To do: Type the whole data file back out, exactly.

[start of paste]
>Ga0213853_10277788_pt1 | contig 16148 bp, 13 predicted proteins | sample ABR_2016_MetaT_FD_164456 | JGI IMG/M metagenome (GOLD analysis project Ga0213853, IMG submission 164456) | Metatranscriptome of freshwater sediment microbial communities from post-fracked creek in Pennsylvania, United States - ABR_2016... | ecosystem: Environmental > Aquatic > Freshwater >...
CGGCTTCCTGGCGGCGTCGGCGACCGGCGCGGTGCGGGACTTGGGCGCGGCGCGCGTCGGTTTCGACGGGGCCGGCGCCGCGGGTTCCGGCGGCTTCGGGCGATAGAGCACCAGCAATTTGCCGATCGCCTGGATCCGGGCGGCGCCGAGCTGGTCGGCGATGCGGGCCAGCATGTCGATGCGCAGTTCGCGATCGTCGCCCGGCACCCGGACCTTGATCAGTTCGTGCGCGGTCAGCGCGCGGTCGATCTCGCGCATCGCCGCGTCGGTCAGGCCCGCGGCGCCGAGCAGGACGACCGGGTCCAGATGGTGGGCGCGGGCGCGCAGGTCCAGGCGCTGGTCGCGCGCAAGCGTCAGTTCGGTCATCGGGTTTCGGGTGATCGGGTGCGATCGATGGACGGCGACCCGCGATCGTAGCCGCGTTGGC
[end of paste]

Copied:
>Ga0213853_10277788_pt1 | contig 16148 bp, 13 predicted proteins | sample ABR_2016_MetaT_FD_164456 | JGI IMG/M metagenome (GOLD analysis project Ga0213853, IMG submission 164456) | Metatranscriptome of freshwater sediment microbial communities from post-fracked creek in Pennsylvania, United States - ABR_2016... | ecosystem: Environmental > Aquatic > Freshwater >...
CGGCTTCCTGGCGGCGTCGGCGACCGGCGCGGTGCGGGACTTGGGCGCGGCGCGCGTCGGTTTCGACGGGGCCGGCGCCGCGGGTTCCGGCGGCTTCGGGCGATAGAGCACCAGCAATTTGCCGATCGCCTGGATCCGGGCGGCGCCGAGCTGGTCGGCGATGCGGGCCAGCATGTCGATGCGCAGTTCGCGATCGTCGCCCGGCACCCGGACCTTGATCAGTTCGTGCGCGGTCAGCGCGCGGTCGATCTCGCGCATCGCCGCGTCGGTCAGGCCCGCGGCGCCGAGCAGGACGACCGGGTCCAGATGGTGGGCGCGGGCGCGCAGGTCCAGGCGCTGGTCGCGCGCAAGCGTCAGTTCGGTCATCGGGTTTCGGGTGATCGGGTGCGATCGATGGACGGCGACCCGCGATCGTAGCCGCGTTGGC